From April 2022 to March 2023 CapeNature responded to 70 wildfires which burned nearly 28 000 hectares compared to 87 fires burning almost 30 000 hectares in the same period in 2021 and 2022. CapeNature was able to contain 28.6% of fires where less than 10 hectares were burned and 64.2% where less than 100 hectares were burned. These results are only possible due to the collaborative effort of the Provincial Disaster Management, District and Local Municipalities, Fire Protection Associations, the Working on Fire Programme, Volunteer Wildfire Services and other fire contractors, neighbouring landowners, and the public.
Maintaining the low area burned is a significant accomplishment for CapeNature and its excellent partner relations where the collaborative effort of the Large-Scale Rapid Initial Attack Approach (LASRIA) is effective. Using this approach, all fires are responded to promptly and are fought with all available resources and personnel. The response is handled in such a way that the fire does not become an extended duration fire, lasting multiple days requiring many resources.
According to Dr Razeena Omar, CEO of CapeNature, “The public’s role in the success of the Large Scale Rapid Initial Attack should not be underestimated and cannot be emphasised enough. Fire agencies and their partners can only respond to a fire when it is brought to their attention. By alerting the relevant authorities quickly, we can respond to a fire before it becomes larger, increasing the chances of success, saving money, infrastructure and potentially even lives. LASRIA can mean the difference between minor damage and total devastation. I encourage people to save emergency numbers where it can be accessed easily. We appeal to the public to report smoke and fire the moment it is detected.”
CapeNature appeals to every person to do their part by practicing fire safety as we enter the warmer, drier months. Open fires, especially during hot, dry windy days, are a common cause of uncontrolled fires. This can be prevented by using only designated fireplaces and facilities, never leaving a burning or smouldering fire unattended, avoiding starting a fire when it is hot and dry and to not start fires next to roads and passes.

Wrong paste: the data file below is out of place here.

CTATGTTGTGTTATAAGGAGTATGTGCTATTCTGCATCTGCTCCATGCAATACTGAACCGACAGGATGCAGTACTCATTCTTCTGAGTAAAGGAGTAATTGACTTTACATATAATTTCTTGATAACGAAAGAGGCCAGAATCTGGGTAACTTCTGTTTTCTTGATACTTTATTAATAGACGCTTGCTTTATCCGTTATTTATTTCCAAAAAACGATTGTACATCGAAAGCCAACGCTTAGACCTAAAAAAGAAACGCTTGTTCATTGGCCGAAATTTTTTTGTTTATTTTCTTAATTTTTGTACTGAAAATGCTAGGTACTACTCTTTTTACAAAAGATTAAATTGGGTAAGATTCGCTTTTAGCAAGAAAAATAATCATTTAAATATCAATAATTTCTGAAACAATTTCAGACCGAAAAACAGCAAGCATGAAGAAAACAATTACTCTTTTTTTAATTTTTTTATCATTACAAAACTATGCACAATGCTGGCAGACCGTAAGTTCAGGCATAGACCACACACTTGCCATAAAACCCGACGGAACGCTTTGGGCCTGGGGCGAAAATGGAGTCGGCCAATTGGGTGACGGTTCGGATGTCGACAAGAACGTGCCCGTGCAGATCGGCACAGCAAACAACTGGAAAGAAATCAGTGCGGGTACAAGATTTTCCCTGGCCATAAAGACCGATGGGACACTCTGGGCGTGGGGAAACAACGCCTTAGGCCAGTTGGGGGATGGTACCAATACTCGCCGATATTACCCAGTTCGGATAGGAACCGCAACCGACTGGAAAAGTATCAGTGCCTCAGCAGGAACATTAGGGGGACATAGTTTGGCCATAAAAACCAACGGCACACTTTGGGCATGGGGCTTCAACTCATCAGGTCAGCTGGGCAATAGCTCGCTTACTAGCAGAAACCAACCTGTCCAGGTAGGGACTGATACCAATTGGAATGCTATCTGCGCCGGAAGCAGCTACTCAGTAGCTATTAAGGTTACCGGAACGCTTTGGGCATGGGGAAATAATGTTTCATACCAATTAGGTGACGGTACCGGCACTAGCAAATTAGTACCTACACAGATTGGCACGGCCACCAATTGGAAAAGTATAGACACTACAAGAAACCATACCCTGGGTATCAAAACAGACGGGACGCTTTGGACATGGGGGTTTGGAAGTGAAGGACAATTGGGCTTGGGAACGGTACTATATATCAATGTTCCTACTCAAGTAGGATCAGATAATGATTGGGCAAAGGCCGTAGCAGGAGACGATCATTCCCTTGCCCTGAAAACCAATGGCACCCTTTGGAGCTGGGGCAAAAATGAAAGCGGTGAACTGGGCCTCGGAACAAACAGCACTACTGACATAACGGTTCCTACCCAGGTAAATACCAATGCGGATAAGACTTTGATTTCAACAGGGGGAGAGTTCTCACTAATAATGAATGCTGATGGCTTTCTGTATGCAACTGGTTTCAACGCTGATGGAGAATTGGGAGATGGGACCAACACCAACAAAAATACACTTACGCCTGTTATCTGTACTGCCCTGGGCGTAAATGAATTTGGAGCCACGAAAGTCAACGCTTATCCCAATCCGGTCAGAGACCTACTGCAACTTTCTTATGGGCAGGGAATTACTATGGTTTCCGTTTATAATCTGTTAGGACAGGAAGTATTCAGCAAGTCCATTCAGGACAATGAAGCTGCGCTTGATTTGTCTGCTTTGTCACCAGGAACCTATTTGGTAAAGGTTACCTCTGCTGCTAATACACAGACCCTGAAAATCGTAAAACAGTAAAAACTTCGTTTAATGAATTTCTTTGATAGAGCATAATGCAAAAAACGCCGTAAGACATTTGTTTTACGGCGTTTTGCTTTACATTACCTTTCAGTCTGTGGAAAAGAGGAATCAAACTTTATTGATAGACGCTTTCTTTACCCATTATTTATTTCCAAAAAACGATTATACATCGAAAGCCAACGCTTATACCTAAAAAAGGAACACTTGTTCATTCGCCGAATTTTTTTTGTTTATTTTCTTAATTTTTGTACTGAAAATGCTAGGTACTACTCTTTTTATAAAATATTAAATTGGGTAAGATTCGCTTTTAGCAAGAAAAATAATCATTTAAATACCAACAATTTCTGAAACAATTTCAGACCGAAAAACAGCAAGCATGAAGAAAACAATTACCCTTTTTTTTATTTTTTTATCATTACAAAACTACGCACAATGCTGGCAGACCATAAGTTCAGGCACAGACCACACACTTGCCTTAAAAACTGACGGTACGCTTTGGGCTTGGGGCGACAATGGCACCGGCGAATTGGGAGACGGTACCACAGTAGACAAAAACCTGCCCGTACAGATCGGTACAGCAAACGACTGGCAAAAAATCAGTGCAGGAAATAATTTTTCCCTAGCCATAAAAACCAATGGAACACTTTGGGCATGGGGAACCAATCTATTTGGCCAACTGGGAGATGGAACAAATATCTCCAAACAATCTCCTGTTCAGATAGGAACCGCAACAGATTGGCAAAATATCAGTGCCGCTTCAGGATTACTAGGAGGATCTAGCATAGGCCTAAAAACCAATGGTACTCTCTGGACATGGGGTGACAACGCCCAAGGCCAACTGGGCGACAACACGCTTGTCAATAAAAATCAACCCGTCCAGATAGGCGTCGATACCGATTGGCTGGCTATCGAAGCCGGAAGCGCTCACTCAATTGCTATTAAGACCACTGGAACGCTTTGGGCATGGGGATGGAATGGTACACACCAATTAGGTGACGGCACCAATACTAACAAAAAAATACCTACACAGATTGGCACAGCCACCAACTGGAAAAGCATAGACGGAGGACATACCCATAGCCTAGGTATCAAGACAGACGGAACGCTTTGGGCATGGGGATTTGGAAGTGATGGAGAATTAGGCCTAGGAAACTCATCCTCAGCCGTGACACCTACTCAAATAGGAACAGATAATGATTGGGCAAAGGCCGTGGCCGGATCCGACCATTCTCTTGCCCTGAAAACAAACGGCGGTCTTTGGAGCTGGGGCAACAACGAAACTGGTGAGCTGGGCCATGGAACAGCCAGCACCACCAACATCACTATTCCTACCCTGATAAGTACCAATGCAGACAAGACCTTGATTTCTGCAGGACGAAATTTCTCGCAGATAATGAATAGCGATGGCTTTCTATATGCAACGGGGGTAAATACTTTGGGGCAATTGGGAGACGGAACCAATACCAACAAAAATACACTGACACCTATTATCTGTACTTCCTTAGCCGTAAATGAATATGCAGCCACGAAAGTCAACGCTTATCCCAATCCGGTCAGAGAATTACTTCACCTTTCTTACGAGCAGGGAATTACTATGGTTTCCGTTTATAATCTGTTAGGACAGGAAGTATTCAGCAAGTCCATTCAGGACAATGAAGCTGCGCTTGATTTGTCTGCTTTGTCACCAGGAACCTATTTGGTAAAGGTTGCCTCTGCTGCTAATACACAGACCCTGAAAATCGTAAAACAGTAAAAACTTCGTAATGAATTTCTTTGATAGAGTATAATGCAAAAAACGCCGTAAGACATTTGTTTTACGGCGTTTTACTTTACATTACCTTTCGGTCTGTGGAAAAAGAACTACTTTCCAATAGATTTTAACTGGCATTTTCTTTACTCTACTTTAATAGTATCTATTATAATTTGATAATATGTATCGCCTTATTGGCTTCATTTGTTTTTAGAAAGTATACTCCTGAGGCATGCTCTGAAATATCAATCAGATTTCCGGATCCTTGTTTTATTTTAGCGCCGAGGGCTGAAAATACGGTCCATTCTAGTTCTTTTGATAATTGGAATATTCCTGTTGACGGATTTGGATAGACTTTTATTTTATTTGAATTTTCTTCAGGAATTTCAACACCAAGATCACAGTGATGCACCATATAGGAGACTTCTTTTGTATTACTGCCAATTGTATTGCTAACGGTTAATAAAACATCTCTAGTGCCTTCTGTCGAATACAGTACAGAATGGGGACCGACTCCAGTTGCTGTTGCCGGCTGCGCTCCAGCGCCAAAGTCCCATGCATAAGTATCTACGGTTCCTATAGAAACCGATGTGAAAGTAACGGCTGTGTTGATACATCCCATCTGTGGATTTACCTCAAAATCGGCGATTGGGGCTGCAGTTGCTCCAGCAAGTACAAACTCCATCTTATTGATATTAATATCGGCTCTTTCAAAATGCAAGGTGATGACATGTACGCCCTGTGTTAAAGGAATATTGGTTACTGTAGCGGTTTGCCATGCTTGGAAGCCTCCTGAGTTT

Of the fires responded to by CapeNature in the 2022/23 fire season, only 44,6% started on CapeNature protected areas with the remaining 65.4% ignited in mountain catchment areas and on private land. A total of 54,5% of fires were started by people, either through negligence or on purpose (braai and warming fires, fireworks, negligent and intentional ignitions), 10,4% started by mechanical means (machinery, heavy vehicles, cars, trains, welding, weapons, brush cutters, powerlines) and 1,3% through prescribed burning practices.
CapeNature manages more than 800 000 hectares of protected areas in the Western Cape of which most is part of the Cape Floral Region World Heritage Site. The Greater Cape Floristic Region is recognised as one of the most special places in the world for plants due to the diversity, density and number of endemic plant and animal species. These protected areas conserve the outstanding ecological, biological, and evolutionary processes associated with the distinctive vegetation, unique to region.
Fynbos plants, such as proteas, need fire to stimulate them to release their seeds which then germinate into new plants. However, many fynbos plants need more time to mature and set seed between fires and may be eliminated from these protected areas because of increased fire frequencies.
Fire can have a devastating effect on our natural resources and CapeNature appeals to the public to play their part in protecting our unique and special biodiversity. Dial 112 from a cell phone or 10177 from a landline to report smoke or fire.